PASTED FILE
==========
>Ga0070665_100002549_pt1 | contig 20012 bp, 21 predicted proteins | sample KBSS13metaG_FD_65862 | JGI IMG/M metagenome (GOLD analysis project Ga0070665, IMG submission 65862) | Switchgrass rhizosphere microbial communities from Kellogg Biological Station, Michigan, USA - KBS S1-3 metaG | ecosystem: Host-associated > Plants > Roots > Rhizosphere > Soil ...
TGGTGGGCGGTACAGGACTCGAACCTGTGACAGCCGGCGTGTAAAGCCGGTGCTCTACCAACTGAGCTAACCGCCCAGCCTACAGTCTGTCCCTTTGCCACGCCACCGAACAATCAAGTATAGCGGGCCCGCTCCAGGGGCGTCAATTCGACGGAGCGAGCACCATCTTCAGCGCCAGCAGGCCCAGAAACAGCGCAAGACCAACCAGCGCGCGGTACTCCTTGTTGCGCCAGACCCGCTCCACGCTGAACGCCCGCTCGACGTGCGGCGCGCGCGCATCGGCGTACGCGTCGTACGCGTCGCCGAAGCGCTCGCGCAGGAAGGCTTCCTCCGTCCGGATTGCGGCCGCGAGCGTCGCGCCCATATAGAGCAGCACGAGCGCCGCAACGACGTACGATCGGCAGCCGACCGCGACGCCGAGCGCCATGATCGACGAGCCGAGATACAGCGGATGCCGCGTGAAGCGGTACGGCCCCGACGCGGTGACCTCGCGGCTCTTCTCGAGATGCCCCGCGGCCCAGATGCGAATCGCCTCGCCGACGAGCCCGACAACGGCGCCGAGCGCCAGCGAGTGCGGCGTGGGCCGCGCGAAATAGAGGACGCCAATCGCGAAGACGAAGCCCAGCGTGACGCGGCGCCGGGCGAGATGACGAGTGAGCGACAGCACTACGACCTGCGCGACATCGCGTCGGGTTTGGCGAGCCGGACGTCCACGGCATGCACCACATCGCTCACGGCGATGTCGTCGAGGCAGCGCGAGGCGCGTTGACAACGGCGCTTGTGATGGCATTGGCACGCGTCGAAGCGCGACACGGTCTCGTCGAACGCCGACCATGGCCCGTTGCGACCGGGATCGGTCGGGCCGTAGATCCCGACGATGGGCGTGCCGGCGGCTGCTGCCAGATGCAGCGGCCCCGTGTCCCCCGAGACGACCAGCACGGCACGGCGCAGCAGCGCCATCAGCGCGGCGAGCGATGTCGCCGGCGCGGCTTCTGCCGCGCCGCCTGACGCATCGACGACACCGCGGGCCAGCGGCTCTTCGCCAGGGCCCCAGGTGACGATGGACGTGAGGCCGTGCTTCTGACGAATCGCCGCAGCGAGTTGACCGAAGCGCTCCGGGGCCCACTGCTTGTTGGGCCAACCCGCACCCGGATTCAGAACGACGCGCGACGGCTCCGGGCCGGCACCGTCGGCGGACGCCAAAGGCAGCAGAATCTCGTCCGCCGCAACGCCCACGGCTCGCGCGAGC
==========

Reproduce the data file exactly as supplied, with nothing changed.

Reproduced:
>Ga0070665_100002549_pt1 | contig 20012 bp, 21 predicted proteins | sample KBSS13metaG_FD_65862 | JGI IMG/M metagenome (GOLD analysis project Ga0070665, IMG submission 65862) | Switchgrass rhizosphere microbial communities from Kellogg Biological Station, Michigan, USA - KBS S1-3 metaG | ecosystem: Host-associated > Plants > Roots > Rhizosphere > Soil ...
TGGTGGGCGGTACAGGACTCGAACCTGTGACAGCCGGCGTGTAAAGCCGGTGCTCTACCAACTGAGCTAACCGCCCAGCCTACAGTCTGTCCCTTTGCCACGCCACCGAACAATCAAGTATAGCGGGCCCGCTCCAGGGGCGTCAATTCGACGGAGCGAGCACCATCTTCAGCGCCAGCAGGCCCAGAAACAGCGCAAGACCAACCAGCGCGCGGTACTCCTTGTTGCGCCAGACCCGCTCCACGCTGAACGCCCGCTCGACGTGCGGCGCGCGCGCATCGGCGTACGCGTCGTACGCGTCGCCGAAGCGCTCGCGCAGGAAGGCTTCCTCCGTCCGGATTGCGGCCGCGAGCGTCGCGCCCATATAGAGCAGCACGAGCGCCGCAACGACGTACGATCGGCAGCCGACCGCGACGCCGAGCGCCATGATCGACGAGCCGAGATACAGCGGATGCCGCGTGAAGCGGTACGGCCCCGACGCGGTGACCTCGCGGCTCTTCTCGAGATGCCCCGCGGCCCAGATGCGAATCGCCTCGCCGACGAGCCCGACAACGGCGCCGAGCGCCAGCGAGTGCGGCGTGGGCCGCGCGAAATAGAGGACGCCAATCGCGAAGACGAAGCCCAGCGTGACGCGGCGCCGGGCGAGATGACGAGTGAGCGACAGCACTACGACCTGCGCGACATCGCGTCGGGTTTGGCGAGCCGGACGTCCACGGCATGCACCACATCGCTCACGGCGATGTCGTCGAGGCAGCGCGAGGCGCGTTGACAACGGCGCTTGTGATGGCATTGGCACGCGTCGAAGCGCGACACGGTCTCGTCGAACGCCGACCATGGCCCGTTGCGACCGGGATCGGTCGGGCCGTAGATCCCGACGATGGGCGTGCCGGCGGCTGCTGCCAGATGCAGCGGCCCCGTGTCCCCCGAGACGACCAGCACGGCACGGCGCAGCAGCGCCATCAGCGCGGCGAGCGATGTCGCCGGCGCGGCTTCTGCCGCGCCGCCTGACGCATCGACGACACCGCGGGCCAGCGGCTCTTCGCCAGGGCCCCAGGTGACGATGGACGTGAGGCCGTGCTTCTGACGAATCGCCGCAGCGAGTTGACCGAAGCGCTCCGGGGCCCACTGCTTGTTGGGCCAACCCGCACCCGGATTCAGAACGACGCGCGACGGCTCCGGGCCGGCACCGTCGGCGGACGCCAAAGGCAGCAGAATCTCGTCCGCCGCAACGCCCACGGCTCGCGCGAGC